For two moviegoing generations, Cary Grant was class—an effortless embodiment of gentlemanly grace and humor. But Cary Grant’s greatest achievement was in creating himself and the irresistible character he became. In this savvy, fascinating portrait, McCann tracks the transformation of a life and looks closely at the sources of Cary Grant’s charms, which did not come easily. Generously filled with anecdotes about fellow actors and directors, a realistic portrait of a complicated man emerges. And although Grant was criticized for remaining in Hollywood during World War II, it now seems that he may have worked as a special agent for British Intelligence: in 1947, Grant was awarded the King’s Medal for Service in the Cause for Freedom, an honor that was not made public at the time.One of classic Hollywood’s definitive leading men, Cary Grant was named one of the greatest male stars of all time by the American Film Institute. This biography yields a new appreciation of his work and his persona, which was at once familiar, yet always enigmatic, even to those who knew him best.
Graham McCann was educated at King’s College, Cambridge. His books include Marilyn Monroe: The Body in the Library, Woody Allen: New Yorker, and Rebel Males: Clift, Brando, and Dean. A fellow and lecturer at Cambridge for twelve years, he now writes full time.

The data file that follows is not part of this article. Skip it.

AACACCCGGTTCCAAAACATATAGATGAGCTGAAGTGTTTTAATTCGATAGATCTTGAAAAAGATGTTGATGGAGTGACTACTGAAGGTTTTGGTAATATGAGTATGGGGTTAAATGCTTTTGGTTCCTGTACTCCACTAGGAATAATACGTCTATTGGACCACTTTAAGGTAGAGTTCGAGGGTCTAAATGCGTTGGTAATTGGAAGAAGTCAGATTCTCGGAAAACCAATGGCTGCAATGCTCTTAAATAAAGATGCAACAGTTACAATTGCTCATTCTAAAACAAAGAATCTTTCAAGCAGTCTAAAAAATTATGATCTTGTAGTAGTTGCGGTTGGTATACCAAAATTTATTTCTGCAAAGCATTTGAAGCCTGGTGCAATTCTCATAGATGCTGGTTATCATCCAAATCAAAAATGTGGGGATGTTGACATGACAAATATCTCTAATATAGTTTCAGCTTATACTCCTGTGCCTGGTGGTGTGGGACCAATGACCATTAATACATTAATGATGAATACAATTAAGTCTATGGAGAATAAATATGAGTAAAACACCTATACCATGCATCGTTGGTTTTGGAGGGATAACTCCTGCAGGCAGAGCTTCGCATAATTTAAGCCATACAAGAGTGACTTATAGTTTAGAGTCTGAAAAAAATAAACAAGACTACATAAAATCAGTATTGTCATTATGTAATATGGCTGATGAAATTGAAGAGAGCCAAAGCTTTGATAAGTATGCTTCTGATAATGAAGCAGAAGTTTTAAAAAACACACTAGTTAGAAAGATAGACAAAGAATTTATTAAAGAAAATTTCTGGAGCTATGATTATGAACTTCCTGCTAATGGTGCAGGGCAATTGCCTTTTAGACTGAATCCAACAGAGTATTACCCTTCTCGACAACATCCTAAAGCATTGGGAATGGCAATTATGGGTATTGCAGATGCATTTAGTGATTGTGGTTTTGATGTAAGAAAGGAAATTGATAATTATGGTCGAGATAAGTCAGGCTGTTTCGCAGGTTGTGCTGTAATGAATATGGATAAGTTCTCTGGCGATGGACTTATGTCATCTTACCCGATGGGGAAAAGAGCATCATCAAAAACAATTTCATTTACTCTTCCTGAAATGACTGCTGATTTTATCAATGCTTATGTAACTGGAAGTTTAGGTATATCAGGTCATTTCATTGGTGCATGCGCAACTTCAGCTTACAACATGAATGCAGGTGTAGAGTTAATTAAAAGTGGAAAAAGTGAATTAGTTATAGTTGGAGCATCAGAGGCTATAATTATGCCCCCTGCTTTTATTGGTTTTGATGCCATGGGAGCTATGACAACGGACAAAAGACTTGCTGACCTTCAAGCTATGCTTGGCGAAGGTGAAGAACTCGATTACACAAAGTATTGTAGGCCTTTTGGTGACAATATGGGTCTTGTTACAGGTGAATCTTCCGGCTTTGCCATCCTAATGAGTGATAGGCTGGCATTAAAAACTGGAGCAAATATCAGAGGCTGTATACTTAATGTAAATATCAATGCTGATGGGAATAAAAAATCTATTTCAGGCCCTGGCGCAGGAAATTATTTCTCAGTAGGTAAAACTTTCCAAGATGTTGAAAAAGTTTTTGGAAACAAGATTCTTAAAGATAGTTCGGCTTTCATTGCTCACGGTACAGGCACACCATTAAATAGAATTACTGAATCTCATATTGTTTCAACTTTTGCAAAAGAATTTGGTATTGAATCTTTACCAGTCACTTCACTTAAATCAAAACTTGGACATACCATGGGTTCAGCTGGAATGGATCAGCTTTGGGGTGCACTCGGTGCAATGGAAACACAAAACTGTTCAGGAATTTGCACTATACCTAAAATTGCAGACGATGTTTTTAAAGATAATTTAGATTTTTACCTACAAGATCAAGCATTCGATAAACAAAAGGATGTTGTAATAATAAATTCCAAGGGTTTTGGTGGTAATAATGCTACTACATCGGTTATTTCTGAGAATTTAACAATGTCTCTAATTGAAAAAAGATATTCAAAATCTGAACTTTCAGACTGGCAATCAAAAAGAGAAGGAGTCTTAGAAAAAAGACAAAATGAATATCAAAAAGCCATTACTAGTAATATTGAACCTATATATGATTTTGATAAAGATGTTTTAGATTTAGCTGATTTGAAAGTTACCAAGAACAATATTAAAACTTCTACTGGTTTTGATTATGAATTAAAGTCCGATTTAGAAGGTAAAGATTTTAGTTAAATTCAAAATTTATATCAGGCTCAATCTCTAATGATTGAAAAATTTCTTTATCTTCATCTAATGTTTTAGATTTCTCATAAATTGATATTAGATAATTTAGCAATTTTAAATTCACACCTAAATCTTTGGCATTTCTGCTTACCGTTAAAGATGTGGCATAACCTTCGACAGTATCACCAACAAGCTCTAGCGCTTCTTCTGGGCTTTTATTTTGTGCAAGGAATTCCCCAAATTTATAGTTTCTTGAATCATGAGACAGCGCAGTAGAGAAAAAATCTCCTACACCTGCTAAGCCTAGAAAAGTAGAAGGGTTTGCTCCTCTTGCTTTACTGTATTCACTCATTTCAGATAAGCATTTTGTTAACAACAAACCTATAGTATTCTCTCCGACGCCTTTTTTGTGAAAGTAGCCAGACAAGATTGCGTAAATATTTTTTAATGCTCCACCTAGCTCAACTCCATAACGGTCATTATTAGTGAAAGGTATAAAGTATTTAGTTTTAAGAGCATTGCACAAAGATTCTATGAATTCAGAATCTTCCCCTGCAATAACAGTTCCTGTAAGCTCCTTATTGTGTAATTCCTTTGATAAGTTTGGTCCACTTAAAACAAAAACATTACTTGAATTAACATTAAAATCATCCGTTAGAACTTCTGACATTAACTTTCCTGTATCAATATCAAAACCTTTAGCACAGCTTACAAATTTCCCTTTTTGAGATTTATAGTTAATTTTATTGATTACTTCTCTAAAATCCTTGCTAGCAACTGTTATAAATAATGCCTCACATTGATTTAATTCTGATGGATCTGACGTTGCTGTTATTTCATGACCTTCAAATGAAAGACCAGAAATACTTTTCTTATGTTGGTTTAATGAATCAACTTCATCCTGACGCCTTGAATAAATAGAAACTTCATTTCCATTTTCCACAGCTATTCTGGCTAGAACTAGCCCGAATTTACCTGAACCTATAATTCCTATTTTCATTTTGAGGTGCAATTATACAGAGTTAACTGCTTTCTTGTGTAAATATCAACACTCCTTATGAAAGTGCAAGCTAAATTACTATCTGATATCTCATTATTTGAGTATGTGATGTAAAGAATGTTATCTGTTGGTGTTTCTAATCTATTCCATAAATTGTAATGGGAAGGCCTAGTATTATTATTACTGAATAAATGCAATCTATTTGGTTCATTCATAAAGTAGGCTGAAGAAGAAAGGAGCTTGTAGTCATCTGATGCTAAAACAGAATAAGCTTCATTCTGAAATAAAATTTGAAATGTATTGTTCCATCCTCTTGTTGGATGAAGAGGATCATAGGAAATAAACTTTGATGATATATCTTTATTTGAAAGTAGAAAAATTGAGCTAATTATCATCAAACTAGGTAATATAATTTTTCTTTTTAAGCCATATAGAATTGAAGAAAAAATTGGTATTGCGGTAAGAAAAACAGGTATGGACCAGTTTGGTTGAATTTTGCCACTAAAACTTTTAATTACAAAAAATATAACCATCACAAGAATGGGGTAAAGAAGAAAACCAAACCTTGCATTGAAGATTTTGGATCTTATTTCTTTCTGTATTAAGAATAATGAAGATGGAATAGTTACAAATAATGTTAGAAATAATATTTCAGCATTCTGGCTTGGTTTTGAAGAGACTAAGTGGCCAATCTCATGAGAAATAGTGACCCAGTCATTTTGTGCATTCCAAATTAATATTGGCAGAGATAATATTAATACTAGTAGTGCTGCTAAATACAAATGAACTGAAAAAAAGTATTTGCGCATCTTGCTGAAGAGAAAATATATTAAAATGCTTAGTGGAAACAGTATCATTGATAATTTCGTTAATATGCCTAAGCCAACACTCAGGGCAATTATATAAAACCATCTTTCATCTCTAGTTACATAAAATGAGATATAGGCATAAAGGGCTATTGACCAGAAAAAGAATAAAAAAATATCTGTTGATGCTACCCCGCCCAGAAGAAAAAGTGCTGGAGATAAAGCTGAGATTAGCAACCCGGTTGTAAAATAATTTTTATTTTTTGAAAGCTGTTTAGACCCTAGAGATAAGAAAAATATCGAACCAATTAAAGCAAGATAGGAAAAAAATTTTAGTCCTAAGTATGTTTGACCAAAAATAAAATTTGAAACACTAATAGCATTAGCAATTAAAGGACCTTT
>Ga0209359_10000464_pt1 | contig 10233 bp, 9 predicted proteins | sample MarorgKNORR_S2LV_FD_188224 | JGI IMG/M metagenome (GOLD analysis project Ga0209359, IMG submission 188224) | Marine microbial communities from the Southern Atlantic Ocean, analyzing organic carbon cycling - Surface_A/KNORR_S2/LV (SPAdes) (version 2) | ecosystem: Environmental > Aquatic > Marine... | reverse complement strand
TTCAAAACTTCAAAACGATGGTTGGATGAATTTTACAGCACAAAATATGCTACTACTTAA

“A terrific biography that explores the origins and dazzle of Grant’s class act.” (Elle)
“McCann’s outstanding achievement is his analysis of Grant’s singular and lasting appeal as a classy but classless star.” (Booklist)
“A delightful appreciation of the archetypal movie star…In a pleasing mix of life story and film analysis, [McCann] meditates on the idea of Cary Grant and the actual person…Neat, well researched, and witty, the book earns respect for the author and a familiar wry smile at its reincarnation of Cary Grant.” (Kirkus Reviews)
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